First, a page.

10,000 manuscripts, # 6Aberdeen Breviary
Edinburgh, University Library, MS 27 (Laing 26)
Before 1319, early 14th century.
This manuscript is not to be confused with the oldest printed book in Scotland also known as the Aberdeen Breviary, although the two share similarities, as they were both based on the Sarum Rite.
The manuscript is dated to before 1319 because the Calendar contains the Feast of Relics on September 15. The Feast of Relics was local to the Sarum Rite and in 1319 was changed from September 15 to the Sunday after the Feast of Thomas of Canterbury as it conflicted with the newly established Octave of the Nativity of the Blessed Virgin Mary. I wonder if this doesn’t, however, merely date the exemplar on which the Calendar was based. In any case it does date it to the first quarter of the 14th century. The inclusion of Saints Botulph and Frideswide and the specification of St Hugh as Bishop of Lincoln hint at an origin in the Diocese of Lincoln. Feasts, obits and records of events added to the Calendar in the 14th and 15th century and chronicle entries describing the events of the Scottish War of Independence indicate that the manuscript was in use in Scotland and probably closely associated with Aberdeen from an early date. There is no indications as to its later history. It came to the University of Edinburgh Library with the bequest of the manuscripts of the Edinburgh bookseller and collector, David Laing in 1878.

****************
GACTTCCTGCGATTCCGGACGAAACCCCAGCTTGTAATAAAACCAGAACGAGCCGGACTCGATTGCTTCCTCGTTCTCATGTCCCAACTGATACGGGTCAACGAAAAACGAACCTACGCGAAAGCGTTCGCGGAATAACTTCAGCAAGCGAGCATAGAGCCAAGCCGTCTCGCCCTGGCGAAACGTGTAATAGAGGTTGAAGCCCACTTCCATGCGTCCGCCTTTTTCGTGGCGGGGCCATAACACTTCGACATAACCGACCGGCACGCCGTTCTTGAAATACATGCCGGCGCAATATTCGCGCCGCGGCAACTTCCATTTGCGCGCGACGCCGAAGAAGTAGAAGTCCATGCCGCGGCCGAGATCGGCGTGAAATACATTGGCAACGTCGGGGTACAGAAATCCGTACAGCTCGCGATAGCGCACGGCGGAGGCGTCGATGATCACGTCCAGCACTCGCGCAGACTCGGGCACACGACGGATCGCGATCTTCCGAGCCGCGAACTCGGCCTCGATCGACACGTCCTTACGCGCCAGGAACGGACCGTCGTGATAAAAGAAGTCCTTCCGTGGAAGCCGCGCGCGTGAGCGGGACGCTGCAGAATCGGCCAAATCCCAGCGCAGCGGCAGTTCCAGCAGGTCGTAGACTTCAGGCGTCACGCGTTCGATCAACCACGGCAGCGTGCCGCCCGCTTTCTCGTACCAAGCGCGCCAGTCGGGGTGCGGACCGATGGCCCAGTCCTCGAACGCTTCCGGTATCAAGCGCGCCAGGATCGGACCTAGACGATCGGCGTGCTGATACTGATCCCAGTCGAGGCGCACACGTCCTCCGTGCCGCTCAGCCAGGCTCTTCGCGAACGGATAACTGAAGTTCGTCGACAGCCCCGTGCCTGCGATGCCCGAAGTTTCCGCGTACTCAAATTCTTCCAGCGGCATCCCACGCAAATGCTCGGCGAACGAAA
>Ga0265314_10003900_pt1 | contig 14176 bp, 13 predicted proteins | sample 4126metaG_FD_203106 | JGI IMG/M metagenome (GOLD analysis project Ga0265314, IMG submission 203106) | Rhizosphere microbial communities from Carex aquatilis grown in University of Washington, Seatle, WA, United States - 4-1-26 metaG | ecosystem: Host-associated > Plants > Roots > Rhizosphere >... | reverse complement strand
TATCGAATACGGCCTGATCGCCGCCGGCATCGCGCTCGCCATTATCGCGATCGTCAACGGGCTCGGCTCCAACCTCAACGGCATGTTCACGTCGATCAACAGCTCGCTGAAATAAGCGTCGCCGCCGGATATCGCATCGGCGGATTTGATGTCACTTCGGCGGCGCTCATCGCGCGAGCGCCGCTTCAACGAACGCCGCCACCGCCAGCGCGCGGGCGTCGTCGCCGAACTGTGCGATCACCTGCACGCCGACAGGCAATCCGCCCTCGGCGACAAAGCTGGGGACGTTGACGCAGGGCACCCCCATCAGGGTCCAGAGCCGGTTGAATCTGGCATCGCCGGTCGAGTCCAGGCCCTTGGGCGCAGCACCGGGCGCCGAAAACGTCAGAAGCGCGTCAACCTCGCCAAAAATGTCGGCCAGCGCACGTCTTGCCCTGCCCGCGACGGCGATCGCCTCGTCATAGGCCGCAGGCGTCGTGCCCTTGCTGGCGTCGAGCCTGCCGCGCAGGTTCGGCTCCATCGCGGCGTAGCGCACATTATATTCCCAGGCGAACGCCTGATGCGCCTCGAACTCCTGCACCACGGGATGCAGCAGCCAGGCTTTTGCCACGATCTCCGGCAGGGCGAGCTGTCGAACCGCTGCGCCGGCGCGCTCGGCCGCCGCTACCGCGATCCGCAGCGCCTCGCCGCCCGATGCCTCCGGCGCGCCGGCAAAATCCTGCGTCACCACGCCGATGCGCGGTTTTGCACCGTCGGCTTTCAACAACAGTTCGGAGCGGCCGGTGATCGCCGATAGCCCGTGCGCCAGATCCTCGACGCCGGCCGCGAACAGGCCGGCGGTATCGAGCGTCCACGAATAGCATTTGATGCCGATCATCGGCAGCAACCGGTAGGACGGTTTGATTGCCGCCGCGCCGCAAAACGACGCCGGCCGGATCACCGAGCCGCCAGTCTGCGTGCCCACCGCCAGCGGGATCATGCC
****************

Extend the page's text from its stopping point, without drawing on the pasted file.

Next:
The manuscript contains a chronicle of Scottish History, in two parts (fols. i-iiv and 231v). The early portions are a transcription of form the Chronicle of Melrose, while the latter portiions are an idependent record. Additions and corrections were made in the 15th century including the Procession and Mass of the Feast of Corpus Christi and the Service of St Kentigern.
The manuscript is illuminated. There are filigree, floriated and historiated initials and complete borders including animals and grotesques.
There seem to be no images online aside from this very poor sepia tinted black and white image from the digitized version of the 1916 descriptive catalog.
Borland, Catherine R., A Descriptive Catalogue of the Western Mediæval Manuscrupts in the Edinburgh University Library. (Edinburgh, University Press, 1916)(https://archive.org/details/descriptivecata00univ)